• Mike Lyons

    Scott, Checkout the Self-Made Billionaire Effect – it’s written by two VP’s from Pricewaterhouse Coopers who studied 80 self-made billionaires and discovered what they were able to do was integrate seemingly unconnected thought habits. You might find it useful.

  • Mike Lyons

    Scott, Checkout the Self-Made Billionaire Effect – it’s written by two VP’s from Pricewaterhouse Coopers who studied 80 self-made billionaires and discovered what they were able to do was integrate seemingly unconnected thought habits. You might find it useful.

  • I feel this to be an internal struggle for me on whether or not I can accept all of myself, or deny the pieces that seemingly contradict. Right now I am trying to encompass both my extreme visionary and strategist, with my meditative and present minded self who follows my heart in the moment. They seem to be logically conflicting when I think of it abstractly, but I am definitely both. Now I’m trying to figure out how to reform my existence to include all of me. Perfect timing to read this article. Thanks for sharing.
    -Tara

  • This sounds like an interesting book. I’m going to check it out.

  • Tara Schiller

    I feel this to be an internal struggle for me on whether or not I can accept all of myself, or deny the pieces that seemingly contradict. Right now I am trying to encompass both my extreme visionary and strategist, with my meditative and present minded self who follows my heart in the moment. They seem to be logically conflicting when I think of it abstractly, but I am definitely both. Now I’m trying to figure out how to reform my existence to include all of me. Perfect timing to read this article. Thanks for sharing.
    -Tara

  • Tara Schiller

    This sounds like an interesting book. I’m going to check it out.

  • ss

    I guess Einstein too was both a sceptic and imaginative person.

  • ss

    I guess Einstein too was both a sceptic and imaginative person.

  • John

    Because of posts like this that I still keep following your blog. Great insight, man! Feynman indeed was an extraordinary person with contradictory behaviors and mindsets. I don’t know if you already saw this, Feynman’s art: http://www.museumsyndicate.com/artist.php?artist=380 . Nikola Tesla was also an eccentric genius, something like Da Vinci’s caliber. Anyway, great topic with a lot of room for research and discussion.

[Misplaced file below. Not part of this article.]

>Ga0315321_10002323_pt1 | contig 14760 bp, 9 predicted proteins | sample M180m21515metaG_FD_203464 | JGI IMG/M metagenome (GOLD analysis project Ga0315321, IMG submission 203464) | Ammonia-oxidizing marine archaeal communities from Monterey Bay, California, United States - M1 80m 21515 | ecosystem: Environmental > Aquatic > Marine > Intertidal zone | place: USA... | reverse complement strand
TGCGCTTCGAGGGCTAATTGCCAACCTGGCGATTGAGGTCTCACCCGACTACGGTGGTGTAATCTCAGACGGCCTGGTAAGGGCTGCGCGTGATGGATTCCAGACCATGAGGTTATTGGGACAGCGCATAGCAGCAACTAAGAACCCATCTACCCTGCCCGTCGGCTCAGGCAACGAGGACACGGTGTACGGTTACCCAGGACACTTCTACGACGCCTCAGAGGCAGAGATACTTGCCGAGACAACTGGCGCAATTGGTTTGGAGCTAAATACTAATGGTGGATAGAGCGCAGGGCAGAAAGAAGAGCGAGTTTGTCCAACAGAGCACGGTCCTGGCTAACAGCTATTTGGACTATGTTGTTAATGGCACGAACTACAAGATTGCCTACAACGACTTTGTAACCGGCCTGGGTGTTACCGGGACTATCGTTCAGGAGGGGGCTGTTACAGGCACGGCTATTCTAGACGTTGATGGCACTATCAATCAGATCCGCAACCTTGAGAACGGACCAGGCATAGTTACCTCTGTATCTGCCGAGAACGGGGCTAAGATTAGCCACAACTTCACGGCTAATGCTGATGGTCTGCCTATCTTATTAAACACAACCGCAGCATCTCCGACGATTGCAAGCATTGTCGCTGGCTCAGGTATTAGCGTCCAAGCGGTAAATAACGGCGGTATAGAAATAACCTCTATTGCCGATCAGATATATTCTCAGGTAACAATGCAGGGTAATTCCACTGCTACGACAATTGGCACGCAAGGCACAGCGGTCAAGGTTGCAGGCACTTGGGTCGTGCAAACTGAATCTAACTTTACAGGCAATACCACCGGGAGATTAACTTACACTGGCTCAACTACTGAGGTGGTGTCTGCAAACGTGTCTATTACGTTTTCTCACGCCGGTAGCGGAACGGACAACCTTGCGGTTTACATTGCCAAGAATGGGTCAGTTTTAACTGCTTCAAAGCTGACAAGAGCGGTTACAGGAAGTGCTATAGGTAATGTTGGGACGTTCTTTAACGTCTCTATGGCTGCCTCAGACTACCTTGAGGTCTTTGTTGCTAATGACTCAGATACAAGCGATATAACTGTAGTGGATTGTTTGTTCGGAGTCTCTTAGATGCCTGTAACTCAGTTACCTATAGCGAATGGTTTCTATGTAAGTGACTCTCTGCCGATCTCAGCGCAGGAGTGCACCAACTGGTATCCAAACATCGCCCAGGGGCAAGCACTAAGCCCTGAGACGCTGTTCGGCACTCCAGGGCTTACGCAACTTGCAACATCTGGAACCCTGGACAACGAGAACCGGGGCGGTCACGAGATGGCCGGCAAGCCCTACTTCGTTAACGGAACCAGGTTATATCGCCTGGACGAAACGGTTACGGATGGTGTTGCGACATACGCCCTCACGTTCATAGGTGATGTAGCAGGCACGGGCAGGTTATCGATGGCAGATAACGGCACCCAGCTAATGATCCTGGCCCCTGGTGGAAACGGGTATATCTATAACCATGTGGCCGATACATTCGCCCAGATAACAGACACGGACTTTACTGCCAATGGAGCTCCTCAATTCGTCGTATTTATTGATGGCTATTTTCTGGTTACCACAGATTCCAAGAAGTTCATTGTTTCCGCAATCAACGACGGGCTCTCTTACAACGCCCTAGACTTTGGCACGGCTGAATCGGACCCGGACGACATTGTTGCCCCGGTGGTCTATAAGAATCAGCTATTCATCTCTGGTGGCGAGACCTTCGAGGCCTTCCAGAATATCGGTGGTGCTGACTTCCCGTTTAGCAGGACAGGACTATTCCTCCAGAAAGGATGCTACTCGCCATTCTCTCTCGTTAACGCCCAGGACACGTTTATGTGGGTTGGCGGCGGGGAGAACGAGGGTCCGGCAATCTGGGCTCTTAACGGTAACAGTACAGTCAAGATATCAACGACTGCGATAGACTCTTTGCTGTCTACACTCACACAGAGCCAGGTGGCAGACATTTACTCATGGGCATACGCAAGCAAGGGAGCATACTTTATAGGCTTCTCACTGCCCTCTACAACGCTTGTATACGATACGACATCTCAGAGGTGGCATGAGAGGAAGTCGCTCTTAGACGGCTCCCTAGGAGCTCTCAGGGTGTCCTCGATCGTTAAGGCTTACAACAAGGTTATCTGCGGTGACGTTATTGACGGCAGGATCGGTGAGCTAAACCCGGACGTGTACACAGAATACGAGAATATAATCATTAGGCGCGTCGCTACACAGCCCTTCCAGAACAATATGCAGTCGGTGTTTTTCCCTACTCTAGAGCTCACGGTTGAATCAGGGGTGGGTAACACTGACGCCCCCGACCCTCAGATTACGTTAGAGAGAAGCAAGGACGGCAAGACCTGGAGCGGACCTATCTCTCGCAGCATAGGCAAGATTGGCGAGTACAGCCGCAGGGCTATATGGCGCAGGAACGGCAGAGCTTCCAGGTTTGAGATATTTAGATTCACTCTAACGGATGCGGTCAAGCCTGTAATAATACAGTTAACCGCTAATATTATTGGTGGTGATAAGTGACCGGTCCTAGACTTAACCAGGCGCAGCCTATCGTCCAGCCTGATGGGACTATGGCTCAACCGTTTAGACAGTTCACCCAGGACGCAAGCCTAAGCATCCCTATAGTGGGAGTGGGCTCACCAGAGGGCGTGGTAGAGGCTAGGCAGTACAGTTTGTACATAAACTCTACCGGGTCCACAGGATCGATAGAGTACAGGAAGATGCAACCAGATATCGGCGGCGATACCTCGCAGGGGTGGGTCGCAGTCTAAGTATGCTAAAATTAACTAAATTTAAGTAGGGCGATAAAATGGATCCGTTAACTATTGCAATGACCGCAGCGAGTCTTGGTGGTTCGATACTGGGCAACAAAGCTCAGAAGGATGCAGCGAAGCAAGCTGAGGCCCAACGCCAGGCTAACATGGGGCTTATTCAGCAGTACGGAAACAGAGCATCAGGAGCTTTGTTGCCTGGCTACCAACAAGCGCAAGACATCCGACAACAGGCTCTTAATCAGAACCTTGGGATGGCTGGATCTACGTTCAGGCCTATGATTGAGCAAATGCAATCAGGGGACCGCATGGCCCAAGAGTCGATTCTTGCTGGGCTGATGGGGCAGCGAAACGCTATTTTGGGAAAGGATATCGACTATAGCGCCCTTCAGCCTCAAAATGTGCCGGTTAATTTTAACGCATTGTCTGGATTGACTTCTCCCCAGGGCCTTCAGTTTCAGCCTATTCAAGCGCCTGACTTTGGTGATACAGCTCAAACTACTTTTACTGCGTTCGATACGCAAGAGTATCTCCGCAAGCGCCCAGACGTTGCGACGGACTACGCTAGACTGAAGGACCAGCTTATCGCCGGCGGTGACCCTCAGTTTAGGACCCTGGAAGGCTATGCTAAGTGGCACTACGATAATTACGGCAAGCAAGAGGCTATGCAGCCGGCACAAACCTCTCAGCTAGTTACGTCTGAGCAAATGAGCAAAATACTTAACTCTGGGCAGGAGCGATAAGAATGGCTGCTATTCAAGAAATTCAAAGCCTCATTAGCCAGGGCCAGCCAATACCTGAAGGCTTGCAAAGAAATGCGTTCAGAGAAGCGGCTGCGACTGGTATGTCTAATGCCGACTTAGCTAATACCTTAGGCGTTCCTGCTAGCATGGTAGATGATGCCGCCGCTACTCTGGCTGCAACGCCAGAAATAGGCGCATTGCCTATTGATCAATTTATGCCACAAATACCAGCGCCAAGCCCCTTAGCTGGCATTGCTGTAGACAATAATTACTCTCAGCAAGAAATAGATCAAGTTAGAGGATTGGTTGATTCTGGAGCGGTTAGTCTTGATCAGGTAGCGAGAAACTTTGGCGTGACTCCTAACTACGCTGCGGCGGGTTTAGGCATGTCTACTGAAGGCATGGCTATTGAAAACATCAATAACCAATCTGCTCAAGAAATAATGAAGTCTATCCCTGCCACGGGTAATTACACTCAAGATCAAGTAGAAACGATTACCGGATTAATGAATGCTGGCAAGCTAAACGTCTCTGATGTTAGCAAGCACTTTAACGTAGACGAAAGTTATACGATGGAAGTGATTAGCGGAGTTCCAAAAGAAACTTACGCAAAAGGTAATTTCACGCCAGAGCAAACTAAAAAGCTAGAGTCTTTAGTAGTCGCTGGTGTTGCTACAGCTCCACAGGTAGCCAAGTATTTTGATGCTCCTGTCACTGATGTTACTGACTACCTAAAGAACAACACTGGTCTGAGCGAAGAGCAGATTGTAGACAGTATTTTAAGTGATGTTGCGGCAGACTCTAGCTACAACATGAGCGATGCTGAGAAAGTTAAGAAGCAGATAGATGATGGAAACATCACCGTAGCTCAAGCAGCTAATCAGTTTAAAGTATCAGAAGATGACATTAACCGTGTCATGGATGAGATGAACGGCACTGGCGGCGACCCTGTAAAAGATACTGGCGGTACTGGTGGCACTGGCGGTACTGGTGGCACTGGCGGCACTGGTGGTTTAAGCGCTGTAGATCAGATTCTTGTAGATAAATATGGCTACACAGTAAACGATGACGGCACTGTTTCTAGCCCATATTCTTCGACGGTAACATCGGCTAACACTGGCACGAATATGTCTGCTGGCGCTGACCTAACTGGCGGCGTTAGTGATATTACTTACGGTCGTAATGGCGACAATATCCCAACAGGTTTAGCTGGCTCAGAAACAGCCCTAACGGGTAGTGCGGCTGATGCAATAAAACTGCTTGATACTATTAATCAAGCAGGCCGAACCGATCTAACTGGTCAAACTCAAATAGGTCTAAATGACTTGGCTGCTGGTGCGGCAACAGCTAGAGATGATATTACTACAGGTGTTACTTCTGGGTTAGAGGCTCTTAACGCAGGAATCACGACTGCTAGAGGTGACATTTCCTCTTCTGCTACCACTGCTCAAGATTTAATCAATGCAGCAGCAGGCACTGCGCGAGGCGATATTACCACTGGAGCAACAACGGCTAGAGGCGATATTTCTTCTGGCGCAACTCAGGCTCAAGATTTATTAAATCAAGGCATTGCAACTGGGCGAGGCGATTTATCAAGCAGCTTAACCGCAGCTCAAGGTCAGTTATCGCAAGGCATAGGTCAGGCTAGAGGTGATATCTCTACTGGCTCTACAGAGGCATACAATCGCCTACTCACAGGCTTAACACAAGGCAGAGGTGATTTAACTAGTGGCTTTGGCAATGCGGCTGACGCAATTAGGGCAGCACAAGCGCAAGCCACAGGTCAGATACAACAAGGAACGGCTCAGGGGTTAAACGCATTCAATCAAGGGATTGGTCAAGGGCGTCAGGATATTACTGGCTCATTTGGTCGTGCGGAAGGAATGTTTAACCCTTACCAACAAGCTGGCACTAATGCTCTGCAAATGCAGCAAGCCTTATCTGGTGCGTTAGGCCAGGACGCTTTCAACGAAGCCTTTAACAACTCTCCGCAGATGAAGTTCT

Thank you!

  • Hey Mike,

    That’s on my reading list!

    what did you think of the book?

  • Ben Austin

    Hey Mike,

    That’s on my reading list!

    what did you think of the book?

  • Katie H

    Another brilliant article with food for thought

  • Katie H

    Another brilliant article with food for thought

  • Bob

    I think a lot of people have many paradoxical virtues. I believe that we all more or less start off with these paradoxes but end up adopting one over the other because of situations where we used the wrong side and experienced a strong emotional response.

  • Bob

    I think a lot of people have many paradoxical virtues. I believe that we all more or less start off with these paradoxes but end up adopting one over the other because of situations where we used the wrong side and experienced a strong emotional response.

  • Valentino Aluigi

    on a similar note, I really like this post from Scott Berkun about opposite rules to live by: http://scottberkun.com/2014/the-rules-i-live-by/

  • Valentino Aluigi

    on a similar note, I really like this post from Scott Berkun about opposite rules to live by: http://scottberkun.com/2014/th

  • Stanislaw Gadomski

    Paradoxical? Why? All are positive!

  • Stanislaw Gadomski

    Paradoxical? Why? All are positive!

  • John Jácome Pazmiño

    You look cool

  • John Jácome Pazmiño

    You look cool

  • Sara

    I think the seemingly paradoxical virtues can be combined on a real Buddist,and Zen is also a Buddism culture.If you want to learn more about Buddism culture,I recommend you to read this book:Always Present,written by a wise monk.http://www.shambhala.com/always-present.html.Simply think this is a easy way to learn about the kind of people we are talking about.

  • Sara

    I think the seemingly paradoxical virtues can be combined on a real Buddist,and Zen is also a Buddism culture.If you want to learn more about Buddism culture,I recommend you to read this book:Always Present,written by a wise monk.http://http://www.shambhala.com/always-prese... think this is a easy way to learn about the kind of people we are talking about.

  • Kyle Hulsebus

    Dr. John Demartini goes through this very thing at his Breakthrough seminars.